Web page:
This means he can use his power and prestige for the benefit of his crew. He never visibly uses it to bolster his comfort level beyond the minimum needed to maintain his image as the captain. On several occasions he’s deliberately chosen not to use his authority internally to benefit someone he cares about. When Lieutenant Commander Nella Darren took over Stellar Cartography aboard the Enterprise in 2369, Picard and she rapidly grew close. He could easily have used his power to advance Darren’s career or give her a cushy transfer. He chose instead to end his relationship with her due to the very valid fears of his crew that he would prefer one of his direct subordinates over others. He set an excellent, if personally painful, example for how to conduct your personal affairs as a leader, and his team respected him deeply for it.

Jean-Luc Picard exhibits sober judgment, trust in his team, support for their ambition, and he rarely interrupts his staff when they’re speaking. He’s a spectacular role model for the CEO of a mature company in the way he manages his personal life, his professional relationships, and the direction of his career. He’s an example I try to live up to every day.

Kathryn Janeway, Startup CEO

Reposted from an edited version at WeWork Magazine.

A couple of weeks ago, WeWork Magazine interviewed me for a Spotlight article about me. One of my answers about which Star Trek captain I thought my management style most closely reflected betrayed how seriously I take Star Trek. So, they’ve asked me to expand on my thoughts about how Star Trek captains can be compared to tech CEOs. In this three-part essay, I’ll be looking at Kathryn Janeway, Jean-Luc Picard, and Benjamin Sisko as examples of CEOs at different stages of their careers: at a startup, in a mature company, and during transitional periods.

I was eight years old on the evening of September 26th, 1987. My dad whispered “Shh. Don’t tell your mom I’m starting you on science fiction,” and tiptoed with me down to the basement of our old farmhouse where the little 13” TV sat in his proto-mancave. He flipped the switch, put a little more aluminum foil on the antenna, and I saw the blue letters on the screen as the Alexander Courage & Jerry Goldsmith music played for the first time ever at the beginning of Encounter At Farpoint. Dad choked up a little, remembering when he was nine years old and watched The Man Trap with his father. We bond with these stories. We tell and retell them. We vary the details, but the core myth remains the same: a diverse crew explores the boundaries of space and other civilizations while learning more about what it means to be human.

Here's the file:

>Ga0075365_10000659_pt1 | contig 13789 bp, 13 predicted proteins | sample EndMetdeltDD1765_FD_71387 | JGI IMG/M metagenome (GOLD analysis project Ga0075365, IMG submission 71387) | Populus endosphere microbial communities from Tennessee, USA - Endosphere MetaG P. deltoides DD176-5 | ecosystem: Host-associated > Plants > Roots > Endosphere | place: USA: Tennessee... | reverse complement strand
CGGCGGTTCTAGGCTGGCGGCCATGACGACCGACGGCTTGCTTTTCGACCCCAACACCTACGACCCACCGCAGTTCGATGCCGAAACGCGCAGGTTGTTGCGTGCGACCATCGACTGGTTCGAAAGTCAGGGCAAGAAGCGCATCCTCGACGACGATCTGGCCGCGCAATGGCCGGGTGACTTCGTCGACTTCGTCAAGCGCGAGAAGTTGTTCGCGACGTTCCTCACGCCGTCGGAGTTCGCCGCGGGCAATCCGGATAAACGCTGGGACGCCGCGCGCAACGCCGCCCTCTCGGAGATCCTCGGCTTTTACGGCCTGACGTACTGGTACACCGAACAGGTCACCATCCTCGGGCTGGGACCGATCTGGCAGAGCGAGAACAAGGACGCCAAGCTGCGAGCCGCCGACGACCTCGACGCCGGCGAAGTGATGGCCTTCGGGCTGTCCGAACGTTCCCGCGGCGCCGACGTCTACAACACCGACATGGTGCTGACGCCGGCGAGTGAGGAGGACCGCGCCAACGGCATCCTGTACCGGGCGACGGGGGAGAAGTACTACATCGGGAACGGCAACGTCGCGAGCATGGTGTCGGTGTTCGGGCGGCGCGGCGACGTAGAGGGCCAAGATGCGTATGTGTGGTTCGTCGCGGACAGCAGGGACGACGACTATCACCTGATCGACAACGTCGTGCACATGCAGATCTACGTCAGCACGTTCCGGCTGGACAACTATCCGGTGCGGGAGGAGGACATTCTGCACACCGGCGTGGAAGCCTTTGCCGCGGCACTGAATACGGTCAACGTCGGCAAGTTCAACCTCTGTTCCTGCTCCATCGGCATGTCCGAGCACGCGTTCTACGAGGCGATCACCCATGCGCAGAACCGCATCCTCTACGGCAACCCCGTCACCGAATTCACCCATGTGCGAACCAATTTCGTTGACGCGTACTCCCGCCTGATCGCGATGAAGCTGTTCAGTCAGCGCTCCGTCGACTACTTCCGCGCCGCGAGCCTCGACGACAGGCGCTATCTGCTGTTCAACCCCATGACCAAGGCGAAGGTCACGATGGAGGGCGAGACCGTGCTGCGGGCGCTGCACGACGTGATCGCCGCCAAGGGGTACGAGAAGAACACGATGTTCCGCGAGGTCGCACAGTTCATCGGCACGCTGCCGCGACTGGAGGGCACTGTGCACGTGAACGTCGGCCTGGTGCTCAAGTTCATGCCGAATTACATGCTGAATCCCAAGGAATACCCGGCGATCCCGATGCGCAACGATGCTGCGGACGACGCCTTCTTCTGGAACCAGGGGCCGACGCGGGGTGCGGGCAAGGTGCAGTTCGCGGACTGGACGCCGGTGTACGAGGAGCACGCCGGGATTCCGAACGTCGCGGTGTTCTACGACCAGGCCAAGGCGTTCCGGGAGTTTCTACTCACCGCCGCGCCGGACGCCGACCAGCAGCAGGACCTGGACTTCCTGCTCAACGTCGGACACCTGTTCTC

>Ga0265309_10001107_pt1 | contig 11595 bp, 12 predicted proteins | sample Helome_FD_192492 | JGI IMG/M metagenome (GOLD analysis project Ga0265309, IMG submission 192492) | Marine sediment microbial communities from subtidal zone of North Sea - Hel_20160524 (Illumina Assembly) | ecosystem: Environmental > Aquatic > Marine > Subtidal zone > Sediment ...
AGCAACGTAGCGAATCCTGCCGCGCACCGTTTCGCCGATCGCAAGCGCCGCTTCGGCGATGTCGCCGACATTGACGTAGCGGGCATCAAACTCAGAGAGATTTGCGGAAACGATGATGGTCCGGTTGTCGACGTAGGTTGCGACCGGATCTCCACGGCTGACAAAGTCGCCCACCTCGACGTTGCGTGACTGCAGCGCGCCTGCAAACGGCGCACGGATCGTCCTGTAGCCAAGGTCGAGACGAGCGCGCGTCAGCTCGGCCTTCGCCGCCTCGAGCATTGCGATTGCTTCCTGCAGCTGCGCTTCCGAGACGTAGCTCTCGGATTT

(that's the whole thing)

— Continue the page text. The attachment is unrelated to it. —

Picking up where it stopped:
The most important part about Star Trek captains isn’t which one you admire most, or which one you feel most closely reflects your management style. The most important Star Trek captain is the one who inspires you to be a better leader, and though I think I have the most in common personality-wise with Picard, the truth is that Kathryn Janeway is the closest ideal to what a startup CEO should be. She has no shame or pride, no false sense of ego, and a single, unwavering, certainly monomaniacal goal: to get her crew home. In the course of seven years on the way back from the Delta Quadrant, she uses everything she has and more to succeed.

Janeway is put in impossible situations with untenable choices, and yet she creates humor, freedom, and a shared sense of purpose. She’s by far the wittiest and funniest of the captains, and very free with a joke or a tension-relieving pun. I like her sense of humor a lot, but there’s one thing she does which I try very hard to emulate. She understands that her promise to her crew to get them home is the only thing she’ll ever be judged on, and she sacrifices her personal comfort, her friendships, and her privilege time and time again to make it happen. Barring morally despicable options, there’s nothing she won’t do to achieve her goals. Over seven years, she adopts the roles of a mechanic, a prostitute, a governess, a merchant, a general, a killer, a janitor, an exterminator, a referee, a teacher, a programmer, a scientist, a pool shark, and many, many more. When the time comes for her to play a low-status person to aid in her goal of getting her crew home, she doesn’t hesitate.

Janeway strikes a careful balance among the tight and dramatic relationships that form in the crew when there’s a limited amount of choice for who to socialize with. The greatest CEOs I know worry about their people, not their status. Janeway invests in her people and builds them up instead of tearing them down to maintain an artificial hierarchy, and in return, they achieve more than they could imagine in a crew that will support them.

I love that Janeway has two heroes that I can think of in Voyager; one is Amelia Earhart, and the other is her own ancestor, engineer and architect Shannon O’Donnell Janeway. Perhaps this is where I feel closest to Janeway; she too has mentors and heroes that inspire her that she’s imbued with personality and hope, that she uses to get her through tough decisions, and that she believes in. She’s never met them (well, she meets Amelia Earhart, but this is science-fiction, people), but she knows what they’ll say when she needs their advice. She uses their accomplishments to hold up a mirror to her motivations. There’s not much of a difference between the inspiration of an ancestor you’ve never met except through stories, and a fictional hero who dares us to achieve more. When we need heroes that are more than human, we create our own legends to give us strength, and Star Trek is a rich source of hope and mentorship to me.

Captain Janeway, you’re my hero.

Benedict Cumberbatch Lied To Me And Broke My Heart